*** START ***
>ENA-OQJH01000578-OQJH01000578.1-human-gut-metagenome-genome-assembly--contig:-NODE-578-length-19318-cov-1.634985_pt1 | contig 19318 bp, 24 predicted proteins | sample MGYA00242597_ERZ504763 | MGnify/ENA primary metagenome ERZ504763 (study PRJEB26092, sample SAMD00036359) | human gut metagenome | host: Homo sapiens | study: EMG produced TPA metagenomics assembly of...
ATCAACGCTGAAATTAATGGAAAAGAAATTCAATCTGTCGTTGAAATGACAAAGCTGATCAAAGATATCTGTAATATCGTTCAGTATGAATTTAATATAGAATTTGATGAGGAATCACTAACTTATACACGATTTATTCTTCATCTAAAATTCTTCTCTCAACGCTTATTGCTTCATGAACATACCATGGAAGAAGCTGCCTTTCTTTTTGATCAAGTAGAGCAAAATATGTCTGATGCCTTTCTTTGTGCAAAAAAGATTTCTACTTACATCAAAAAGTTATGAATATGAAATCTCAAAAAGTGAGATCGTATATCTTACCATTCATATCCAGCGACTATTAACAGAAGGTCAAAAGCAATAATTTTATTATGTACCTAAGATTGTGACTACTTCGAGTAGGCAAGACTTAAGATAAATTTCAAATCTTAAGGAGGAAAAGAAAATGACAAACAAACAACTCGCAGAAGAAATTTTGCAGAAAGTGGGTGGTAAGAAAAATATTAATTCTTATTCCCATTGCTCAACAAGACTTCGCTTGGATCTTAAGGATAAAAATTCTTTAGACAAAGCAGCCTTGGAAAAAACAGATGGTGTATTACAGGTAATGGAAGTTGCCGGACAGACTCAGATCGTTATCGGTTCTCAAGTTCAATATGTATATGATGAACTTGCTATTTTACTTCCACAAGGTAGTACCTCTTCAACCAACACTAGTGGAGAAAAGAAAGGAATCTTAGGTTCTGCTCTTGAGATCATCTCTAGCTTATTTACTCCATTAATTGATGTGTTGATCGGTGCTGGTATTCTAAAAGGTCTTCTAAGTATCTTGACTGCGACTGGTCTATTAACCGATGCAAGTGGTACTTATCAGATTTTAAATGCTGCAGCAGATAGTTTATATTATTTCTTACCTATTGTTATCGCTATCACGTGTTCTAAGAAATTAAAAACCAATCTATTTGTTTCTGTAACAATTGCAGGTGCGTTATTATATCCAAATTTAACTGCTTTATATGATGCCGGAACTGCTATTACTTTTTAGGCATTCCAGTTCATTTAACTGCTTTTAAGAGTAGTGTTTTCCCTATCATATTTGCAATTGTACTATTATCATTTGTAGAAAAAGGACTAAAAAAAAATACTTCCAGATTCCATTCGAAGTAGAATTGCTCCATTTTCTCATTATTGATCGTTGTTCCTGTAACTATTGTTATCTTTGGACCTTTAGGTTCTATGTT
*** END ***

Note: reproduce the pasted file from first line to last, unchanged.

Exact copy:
>ENA-OQJH01000578-OQJH01000578.1-human-gut-metagenome-genome-assembly--contig:-NODE-578-length-19318-cov-1.634985_pt1 | contig 19318 bp, 24 predicted proteins | sample MGYA00242597_ERZ504763 | MGnify/ENA primary metagenome ERZ504763 (study PRJEB26092, sample SAMD00036359) | human gut metagenome | host: Homo sapiens | study: EMG produced TPA metagenomics assembly of...
ATCAACGCTGAAATTAATGGAAAAGAAATTCAATCTGTCGTTGAAATGACAAAGCTGATCAAAGATATCTGTAATATCGTTCAGTATGAATTTAATATAGAATTTGATGAGGAATCACTAACTTATACACGATTTATTCTTCATCTAAAATTCTTCTCTCAACGCTTATTGCTTCATGAACATACCATGGAAGAAGCTGCCTTTCTTTTTGATCAAGTAGAGCAAAATATGTCTGATGCCTTTCTTTGTGCAAAAAAGATTTCTACTTACATCAAAAAGTTATGAATATGAAATCTCAAAAAGTGAGATCGTATATCTTACCATTCATATCCAGCGACTATTAACAGAAGGTCAAAAGCAATAATTTTATTATGTACCTAAGATTGTGACTACTTCGAGTAGGCAAGACTTAAGATAAATTTCAAATCTTAAGGAGGAAAAGAAAATGACAAACAAACAACTCGCAGAAGAAATTTTGCAGAAAGTGGGTGGTAAGAAAAATATTAATTCTTATTCCCATTGCTCAACAAGACTTCGCTTGGATCTTAAGGATAAAAATTCTTTAGACAAAGCAGCCTTGGAAAAAACAGATGGTGTATTACAGGTAATGGAAGTTGCCGGACAGACTCAGATCGTTATCGGTTCTCAAGTTCAATATGTATATGATGAACTTGCTATTTTACTTCCACAAGGTAGTACCTCTTCAACCAACACTAGTGGAGAAAAGAAAGGAATCTTAGGTTCTGCTCTTGAGATCATCTCTAGCTTATTTACTCCATTAATTGATGTGTTGATCGGTGCTGGTATTCTAAAAGGTCTTCTAAGTATCTTGACTGCGACTGGTCTATTAACCGATGCAAGTGGTACTTATCAGATTTTAAATGCTGCAGCAGATAGTTTATATTATTTCTTACCTATTGTTATCGCTATCACGTGTTCTAAGAAATTAAAAACCAATCTATTTGTTTCTGTAACAATTGCAGGTGCGTTATTATATCCAAATTTAACTGCTTTATATGATGCCGGAACTGCTATTACTTTTTAGGCATTCCAGTTCATTTAACTGCTTTTAAGAGTAGTGTTTTCCCTATCATATTTGCAATTGTACTATTATCATTTGTAGAAAAAGGACTAAAAAAAAATACTTCCAGATTCCATTCGAAGTAGAATTGCTCCATTTTCTCATTATTGATCGTTGTTCCTGTAACTATTGTTATCTTTGGACCTTTAGGTTCTATGTT